Most people, when faced with a world which in-creasingly sees blogs as high-end literature, would throw up their hands in surrender, but not Robin Stuart-Clark who valiantly publishes book after book from his small publishing house in Noordhoek – and wins international prizes to boot.
Upstairs in a suitably attic-looking room, framed art on the wall, comfortably shabby, is the headquarters of Robin’s Publishing Print Matters. For the past 10 years, this is where books on South African art, craft and heritage have been published and, under the imprint Bumble Books, books for children.
But not just any books. You can tell Robin is a man with a mission. His business card says, “Warning: reading can seriously improve your mind.” His books on the arts, craft and heritage are “especially about people who have been overlooked, people who have stories to tell and a vision to share. It’s a way of getting these stories out to people. They are not in the mainstream of South African art and history and they deserve to be.
“The response I’ve had has been very positive in terms of restoring pride in various communities.”
One of his passions relates to traditional Zulu handcraft which is dying out but can be sold in New York for thousands of dollars – clearly a way, if properly appreciated, that rural people could make a living.
Another of the books he has published, The Artist in the Garden, is about Moses Tladi, one of the first indigenous artists to be painting in an international style, in the 1920s and 1930s and whose work was exhibited in 1931 and 1933 at the SA National Gallery – and was exhibited there again from September last year to mid-March this year.
Robin’s background is in graphic design in the corporate world.
“Having been an illustrator, writer and designer, I know how tough it is getting published – or even getting work,” he said. So for him it is important – in the children’s books in particular – to provide an international platform for new South African illustrators and authors.
So this is why he attends international book fairs such as in London and Bologna, in April.
Bologna was an eye-opener.
“It was stretched over five halls. The variety. The languages. The visual … just astonishing what’s out there. We match up to that, if not better. Literary, verbal, technical, printing – we can do it.”
Do it Bumble Books certainly can, winning the Best Children’s Publisher of the Year Prize for Africa. This prize is awarded to those publishers who have most distinguished themselves for their creative and publishing excellence over the year, showing originality as well as professional and intellectual skills.
Robin takes the book-to-be from manuscript stage and edits, designs, produces the book, contracting out the printing, with the books distributed by Jacana media.
The beautifully produced books often have an environmental or social message, but lightly done, such as Rainbow’s Heart by Richard Latimer, a vibrantly illustrated story of two cousins asked to save a mysterious colony of bees; or one that Robin is particularly proud of, I am Alex by Elena Agnello illustrated by Adrie le Roux.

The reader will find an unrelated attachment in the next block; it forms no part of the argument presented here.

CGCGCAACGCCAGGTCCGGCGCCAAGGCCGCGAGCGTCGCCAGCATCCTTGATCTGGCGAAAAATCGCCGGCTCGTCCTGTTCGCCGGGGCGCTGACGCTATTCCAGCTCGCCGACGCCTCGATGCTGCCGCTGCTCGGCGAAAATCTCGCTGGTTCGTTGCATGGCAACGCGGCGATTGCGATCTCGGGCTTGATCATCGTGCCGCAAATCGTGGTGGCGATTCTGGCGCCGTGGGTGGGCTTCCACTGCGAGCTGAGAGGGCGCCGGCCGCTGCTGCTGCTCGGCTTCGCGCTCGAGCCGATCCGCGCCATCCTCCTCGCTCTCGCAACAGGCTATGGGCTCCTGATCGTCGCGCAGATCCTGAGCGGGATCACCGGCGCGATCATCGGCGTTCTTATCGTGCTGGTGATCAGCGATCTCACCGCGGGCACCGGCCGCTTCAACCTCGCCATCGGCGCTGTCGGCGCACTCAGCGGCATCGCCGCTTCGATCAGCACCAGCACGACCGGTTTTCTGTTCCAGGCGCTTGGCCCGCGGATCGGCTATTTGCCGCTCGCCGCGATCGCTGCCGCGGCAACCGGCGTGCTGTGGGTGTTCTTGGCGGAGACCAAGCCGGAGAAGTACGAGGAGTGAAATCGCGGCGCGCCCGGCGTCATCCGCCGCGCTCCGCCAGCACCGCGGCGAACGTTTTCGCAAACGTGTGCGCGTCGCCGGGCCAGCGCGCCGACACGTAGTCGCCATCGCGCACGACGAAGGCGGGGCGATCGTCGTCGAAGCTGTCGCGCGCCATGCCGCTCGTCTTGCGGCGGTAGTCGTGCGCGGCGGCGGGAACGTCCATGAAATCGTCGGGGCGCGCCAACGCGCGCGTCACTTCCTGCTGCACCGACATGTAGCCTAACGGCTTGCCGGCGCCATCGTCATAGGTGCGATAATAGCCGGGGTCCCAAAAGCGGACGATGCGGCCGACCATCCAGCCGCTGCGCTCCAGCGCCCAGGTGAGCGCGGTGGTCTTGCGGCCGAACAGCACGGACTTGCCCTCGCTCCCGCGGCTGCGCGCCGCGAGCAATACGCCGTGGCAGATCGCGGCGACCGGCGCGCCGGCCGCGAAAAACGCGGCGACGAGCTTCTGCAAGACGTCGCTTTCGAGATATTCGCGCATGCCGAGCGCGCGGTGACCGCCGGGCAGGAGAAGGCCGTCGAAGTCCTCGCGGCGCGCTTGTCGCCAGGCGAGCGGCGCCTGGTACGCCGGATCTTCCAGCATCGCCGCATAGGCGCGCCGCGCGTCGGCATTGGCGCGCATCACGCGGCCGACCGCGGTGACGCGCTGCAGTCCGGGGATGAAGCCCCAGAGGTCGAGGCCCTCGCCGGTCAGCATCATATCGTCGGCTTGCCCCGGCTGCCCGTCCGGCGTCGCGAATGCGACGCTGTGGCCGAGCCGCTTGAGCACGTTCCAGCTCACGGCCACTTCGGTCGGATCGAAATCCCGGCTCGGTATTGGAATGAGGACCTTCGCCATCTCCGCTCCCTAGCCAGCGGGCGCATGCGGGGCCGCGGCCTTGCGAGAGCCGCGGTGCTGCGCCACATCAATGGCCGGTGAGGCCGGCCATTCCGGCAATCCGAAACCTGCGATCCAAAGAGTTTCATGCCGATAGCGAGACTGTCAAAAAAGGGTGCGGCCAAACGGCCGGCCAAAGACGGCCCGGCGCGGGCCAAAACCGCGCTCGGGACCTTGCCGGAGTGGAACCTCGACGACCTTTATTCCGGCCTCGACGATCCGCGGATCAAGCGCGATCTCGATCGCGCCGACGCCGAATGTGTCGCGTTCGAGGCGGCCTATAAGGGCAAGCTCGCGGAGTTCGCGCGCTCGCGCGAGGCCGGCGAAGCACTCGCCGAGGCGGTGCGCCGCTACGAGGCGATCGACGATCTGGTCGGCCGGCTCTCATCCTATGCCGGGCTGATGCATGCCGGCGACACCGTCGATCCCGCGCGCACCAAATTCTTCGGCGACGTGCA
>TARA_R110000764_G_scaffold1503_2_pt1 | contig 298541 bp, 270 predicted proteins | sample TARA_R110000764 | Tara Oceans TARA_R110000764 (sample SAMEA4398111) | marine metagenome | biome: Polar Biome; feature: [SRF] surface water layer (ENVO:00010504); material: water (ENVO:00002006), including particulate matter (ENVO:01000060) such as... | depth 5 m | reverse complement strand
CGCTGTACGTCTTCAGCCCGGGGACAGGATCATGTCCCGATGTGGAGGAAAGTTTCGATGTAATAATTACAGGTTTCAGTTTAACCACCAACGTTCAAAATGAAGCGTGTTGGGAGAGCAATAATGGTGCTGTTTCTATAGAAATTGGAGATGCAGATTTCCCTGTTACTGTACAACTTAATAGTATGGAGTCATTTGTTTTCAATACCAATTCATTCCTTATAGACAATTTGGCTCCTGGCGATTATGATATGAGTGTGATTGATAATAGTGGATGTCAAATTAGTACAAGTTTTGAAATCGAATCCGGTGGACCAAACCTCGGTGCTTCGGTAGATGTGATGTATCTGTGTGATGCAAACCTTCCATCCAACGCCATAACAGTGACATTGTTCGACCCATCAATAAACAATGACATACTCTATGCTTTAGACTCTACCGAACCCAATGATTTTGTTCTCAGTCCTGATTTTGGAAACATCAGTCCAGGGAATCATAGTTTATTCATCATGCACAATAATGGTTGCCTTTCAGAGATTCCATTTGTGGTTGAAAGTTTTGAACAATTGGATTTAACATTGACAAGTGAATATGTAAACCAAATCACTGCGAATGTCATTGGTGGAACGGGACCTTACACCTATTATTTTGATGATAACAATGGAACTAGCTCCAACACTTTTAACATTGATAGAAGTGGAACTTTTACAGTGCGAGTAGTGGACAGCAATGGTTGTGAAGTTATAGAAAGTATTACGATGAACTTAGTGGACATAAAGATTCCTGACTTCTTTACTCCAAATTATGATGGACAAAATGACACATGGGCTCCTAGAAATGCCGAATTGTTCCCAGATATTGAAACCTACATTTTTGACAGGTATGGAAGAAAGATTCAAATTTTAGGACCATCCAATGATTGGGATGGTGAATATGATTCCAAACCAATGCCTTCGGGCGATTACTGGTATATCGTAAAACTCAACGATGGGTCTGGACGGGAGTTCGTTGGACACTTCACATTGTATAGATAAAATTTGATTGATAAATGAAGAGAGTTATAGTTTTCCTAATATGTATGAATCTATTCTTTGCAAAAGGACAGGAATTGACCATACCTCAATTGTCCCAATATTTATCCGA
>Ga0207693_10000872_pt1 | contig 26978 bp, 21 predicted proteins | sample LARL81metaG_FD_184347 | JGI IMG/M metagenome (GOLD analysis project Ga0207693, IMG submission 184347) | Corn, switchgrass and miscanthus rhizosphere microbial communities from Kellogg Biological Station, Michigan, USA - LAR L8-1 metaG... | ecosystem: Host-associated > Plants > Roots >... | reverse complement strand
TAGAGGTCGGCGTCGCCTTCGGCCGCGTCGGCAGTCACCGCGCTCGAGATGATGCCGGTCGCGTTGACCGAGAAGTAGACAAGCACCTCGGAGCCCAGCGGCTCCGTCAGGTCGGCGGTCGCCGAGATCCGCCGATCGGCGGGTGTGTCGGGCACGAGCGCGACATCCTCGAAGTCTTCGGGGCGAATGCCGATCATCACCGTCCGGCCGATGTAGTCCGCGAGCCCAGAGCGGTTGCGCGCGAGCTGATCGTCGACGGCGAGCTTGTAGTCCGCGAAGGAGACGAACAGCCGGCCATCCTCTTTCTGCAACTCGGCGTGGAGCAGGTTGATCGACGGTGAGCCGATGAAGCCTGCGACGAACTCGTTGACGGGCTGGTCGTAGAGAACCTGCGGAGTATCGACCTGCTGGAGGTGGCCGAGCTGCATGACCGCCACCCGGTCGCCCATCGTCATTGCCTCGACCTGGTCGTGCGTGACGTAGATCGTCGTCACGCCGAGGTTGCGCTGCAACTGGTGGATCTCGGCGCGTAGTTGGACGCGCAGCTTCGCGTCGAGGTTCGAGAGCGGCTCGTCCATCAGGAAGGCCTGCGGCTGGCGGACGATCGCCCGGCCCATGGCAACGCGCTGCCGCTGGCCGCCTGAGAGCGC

“It’s a wonderful story of diversity. When I saw Elena’s manuscript – such a simple idea, about a child’s birthday party – I couldn’t find anyone having done it before. It was a matter of teaming her with an illustrator, Adrie le Roux, an arts graduate who is working on a PhD focusing on wordless picture books in creating a culture of reading.
The story is about Alex inviting different sorts of people to his party, different backgrounds or sexual orientation (“Kids don’t see colour or sexual preference”, pointed out Robin), “and of course, the reader is invited too!”
One thing these international book fairs have shown Robin is that publishers all over the world – whether Armenian, Macedonian, Lebanese, Egyptian, Spanish – have the same problems.
In South Africa, for example, said Robin, a book is a luxury.
The world market is no longer a printed book orientated place and book shops are no longer the primary sales channel. So all publishers are having to think laterally, looking at new ways of selling, high retail discounts and selling online. Robin freely admits that publishing is “a battle”.
“The books are funded by myself and by raising subscriptions – like mini-crowd-funding. Most sales are pre-sales to a database. It doesn’t cover half the cost of printing. I work deals with printers – it’s difficult.”
So the focus is on international sales and international rights.
One of his titles, Annie Learns to Swim by Katrin Coetzer, has been translated by the Chinese who are doing a print run of 6 000 to test the market. Robin marvels – a test run of 6 000! His entire print run was 500 in English and 500 in Afrikaans. He’s definitely holding thumbs there.
* The Echo has five English and two Afrikaans children’s books to give away. To stand in line to win one of them, SMS FBBook along with your name, surname, contact details, and the language of the book you’d prefer, to 34445 before 10pm on Sunday June 5. Winners will be notified telephonically.